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Published July 2015 | metadata_only
Journal Article

Continental crust formation at arcs, the arclogite "delamination" cycle, and one origin for fertile melting anomalies in the mantle


The total magmatic output in modern arcs, where continental crust is now being formed, is believed to derive from melting of the mantle wedge and is largely basaltic. Globally averaged continental crust, however, has an andesitic bulk composition and is hence too silicic to have been derived directly from the mantle. It is well known that one way this imbalance can be reconciled is if the parental basalt differentiates into a mafic garnet pyroxenitic residue/cumulate ("arclogite") and a complementary silicic melt, the former foundering or delaminating into the mantle due to its high densities and the latter remaining as the crust. Using the Sierra Nevada batholith in California as a case study, the composition of mature continental arc crust is shown in part to be the product of a cyclic process beginning with the growth of an arclogite layer followed by delamination of this layer and post-delamination basaltic underplating/recharge into what remains of the continental crust. A model is presented, wherein continuous arc magmatism and production of arclogites in continental arcs are periodically punctuated by a delamination event and an associated magmatic pulse every ~10–30 My. The recycling flux of arclogites is estimated to be ~5 %–20 % that of oceanic crust recycling by subduction. Delaminated arclogites have the necessary trace-element compositions to yield time-integrated isotopic compositions similar to those inferred to exist as reservoirs in the mantle. Because of their low melting temperatures, such pyroxenites may be preferentially melted, possibly forming a component of some hotspot magmas.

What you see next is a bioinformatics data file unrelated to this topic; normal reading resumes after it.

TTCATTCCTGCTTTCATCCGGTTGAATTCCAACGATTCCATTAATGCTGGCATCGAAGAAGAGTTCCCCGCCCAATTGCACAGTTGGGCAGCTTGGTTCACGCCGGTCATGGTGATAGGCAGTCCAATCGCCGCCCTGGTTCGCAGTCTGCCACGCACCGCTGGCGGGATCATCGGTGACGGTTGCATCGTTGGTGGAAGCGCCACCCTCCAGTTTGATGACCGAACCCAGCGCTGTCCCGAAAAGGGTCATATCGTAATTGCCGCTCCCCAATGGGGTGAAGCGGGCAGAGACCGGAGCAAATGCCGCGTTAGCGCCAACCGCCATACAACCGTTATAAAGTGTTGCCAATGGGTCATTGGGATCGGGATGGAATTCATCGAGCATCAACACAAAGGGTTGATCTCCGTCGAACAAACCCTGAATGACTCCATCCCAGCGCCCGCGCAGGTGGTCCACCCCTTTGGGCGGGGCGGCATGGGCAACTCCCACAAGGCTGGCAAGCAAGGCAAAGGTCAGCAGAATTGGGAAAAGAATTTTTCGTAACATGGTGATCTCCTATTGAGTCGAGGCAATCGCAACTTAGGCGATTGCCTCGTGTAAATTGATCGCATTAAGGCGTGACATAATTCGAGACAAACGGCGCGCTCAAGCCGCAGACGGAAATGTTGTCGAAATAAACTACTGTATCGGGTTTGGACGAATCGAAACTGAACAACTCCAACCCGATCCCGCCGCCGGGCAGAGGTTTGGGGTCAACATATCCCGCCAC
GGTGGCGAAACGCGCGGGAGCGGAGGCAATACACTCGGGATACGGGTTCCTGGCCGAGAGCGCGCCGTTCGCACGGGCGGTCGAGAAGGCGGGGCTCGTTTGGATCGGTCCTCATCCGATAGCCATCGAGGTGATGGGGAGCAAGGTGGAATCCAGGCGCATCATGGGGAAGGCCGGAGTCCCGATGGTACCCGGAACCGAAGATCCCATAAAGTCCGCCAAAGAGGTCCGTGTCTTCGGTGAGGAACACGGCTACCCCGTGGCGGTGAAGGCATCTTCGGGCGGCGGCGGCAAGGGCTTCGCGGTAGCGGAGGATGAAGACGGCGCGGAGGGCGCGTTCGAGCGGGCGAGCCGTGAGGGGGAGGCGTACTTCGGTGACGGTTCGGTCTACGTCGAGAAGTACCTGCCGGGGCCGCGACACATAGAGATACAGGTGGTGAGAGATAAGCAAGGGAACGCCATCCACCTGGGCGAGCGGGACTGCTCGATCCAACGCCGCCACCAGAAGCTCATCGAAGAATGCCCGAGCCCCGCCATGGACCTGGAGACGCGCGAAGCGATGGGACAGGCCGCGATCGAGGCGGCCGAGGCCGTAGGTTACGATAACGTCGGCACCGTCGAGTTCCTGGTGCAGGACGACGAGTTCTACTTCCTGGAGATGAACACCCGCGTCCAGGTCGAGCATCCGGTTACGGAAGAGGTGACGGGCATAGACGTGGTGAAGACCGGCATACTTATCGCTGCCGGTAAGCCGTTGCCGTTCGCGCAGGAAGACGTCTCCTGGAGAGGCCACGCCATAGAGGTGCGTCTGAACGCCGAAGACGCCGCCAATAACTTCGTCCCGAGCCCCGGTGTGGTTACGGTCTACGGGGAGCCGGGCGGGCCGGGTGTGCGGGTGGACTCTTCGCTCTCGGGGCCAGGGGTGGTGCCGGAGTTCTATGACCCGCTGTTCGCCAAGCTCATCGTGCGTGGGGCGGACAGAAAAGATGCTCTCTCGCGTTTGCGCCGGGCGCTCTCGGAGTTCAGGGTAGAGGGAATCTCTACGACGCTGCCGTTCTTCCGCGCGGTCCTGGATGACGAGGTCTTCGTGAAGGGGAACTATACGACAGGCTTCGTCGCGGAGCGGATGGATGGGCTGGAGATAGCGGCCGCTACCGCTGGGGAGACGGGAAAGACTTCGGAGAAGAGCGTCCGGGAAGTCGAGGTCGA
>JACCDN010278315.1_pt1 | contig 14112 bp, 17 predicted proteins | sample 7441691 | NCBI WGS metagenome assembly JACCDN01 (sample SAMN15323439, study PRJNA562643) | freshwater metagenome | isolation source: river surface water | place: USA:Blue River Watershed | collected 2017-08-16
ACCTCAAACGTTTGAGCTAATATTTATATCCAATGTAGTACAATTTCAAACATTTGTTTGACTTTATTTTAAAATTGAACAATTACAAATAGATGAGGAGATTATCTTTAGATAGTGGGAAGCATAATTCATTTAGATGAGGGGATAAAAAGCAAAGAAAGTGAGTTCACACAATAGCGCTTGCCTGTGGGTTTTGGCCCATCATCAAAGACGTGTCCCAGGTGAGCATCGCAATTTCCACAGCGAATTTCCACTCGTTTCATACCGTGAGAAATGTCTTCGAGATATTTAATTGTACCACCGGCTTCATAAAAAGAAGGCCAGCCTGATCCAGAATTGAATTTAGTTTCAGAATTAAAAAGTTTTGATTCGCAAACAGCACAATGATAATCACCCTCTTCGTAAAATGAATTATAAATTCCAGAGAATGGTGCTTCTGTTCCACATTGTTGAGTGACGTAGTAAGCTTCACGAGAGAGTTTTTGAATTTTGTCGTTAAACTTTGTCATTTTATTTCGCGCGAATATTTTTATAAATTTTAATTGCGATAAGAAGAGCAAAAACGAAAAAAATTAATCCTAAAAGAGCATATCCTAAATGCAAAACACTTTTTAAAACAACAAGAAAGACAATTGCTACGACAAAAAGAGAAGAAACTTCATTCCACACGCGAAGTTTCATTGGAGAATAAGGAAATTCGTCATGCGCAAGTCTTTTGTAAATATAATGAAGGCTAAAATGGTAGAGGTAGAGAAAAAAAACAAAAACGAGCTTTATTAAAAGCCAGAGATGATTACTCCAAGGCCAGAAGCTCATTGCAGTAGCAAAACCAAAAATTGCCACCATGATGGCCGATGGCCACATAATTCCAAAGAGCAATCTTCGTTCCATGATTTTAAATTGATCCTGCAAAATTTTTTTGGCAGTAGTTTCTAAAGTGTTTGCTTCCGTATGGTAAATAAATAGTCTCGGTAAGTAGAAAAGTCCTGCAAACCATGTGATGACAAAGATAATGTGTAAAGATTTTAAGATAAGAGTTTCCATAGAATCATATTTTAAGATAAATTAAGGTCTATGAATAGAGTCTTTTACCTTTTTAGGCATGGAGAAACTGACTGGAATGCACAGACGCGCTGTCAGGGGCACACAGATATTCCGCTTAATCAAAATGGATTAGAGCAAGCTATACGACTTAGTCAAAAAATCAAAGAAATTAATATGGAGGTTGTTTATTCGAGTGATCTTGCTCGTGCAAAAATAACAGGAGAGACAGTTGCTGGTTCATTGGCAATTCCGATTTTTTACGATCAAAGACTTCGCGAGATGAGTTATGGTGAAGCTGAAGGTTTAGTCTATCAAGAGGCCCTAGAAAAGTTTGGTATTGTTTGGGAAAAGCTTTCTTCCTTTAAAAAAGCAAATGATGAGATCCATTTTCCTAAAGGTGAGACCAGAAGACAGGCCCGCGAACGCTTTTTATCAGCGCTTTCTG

Additional Information

© 2015 Science China Press and Springer-Verlag Berlin Heidelberg. Received: 9 February 2015; Accepted: 27 April 2015; Published online: 30 June 2015 This work was supported by NSF (EAR-0309121, 0440033). The models were developed by Lee in 2000 as Chapter 7 of his PhD thesis [122]. In 2005, the paper was revived when D. Anderson was a Wiess Visiting professor at Rice University, but we never finished the paper. After D. Anderson's death in December 2014 and a once in a decade effort to clean his office, Lee stumbled upon this paper again. The resurrected manuscript has been expanded and revised to bring it up to date. We thank H. Stone, M. Manga and R. J. O'Connell for inspiring simplicity. Conflict of interest: The authors declare that they have no conflict of interest.

Additional details

August 22, 2023
August 22, 2023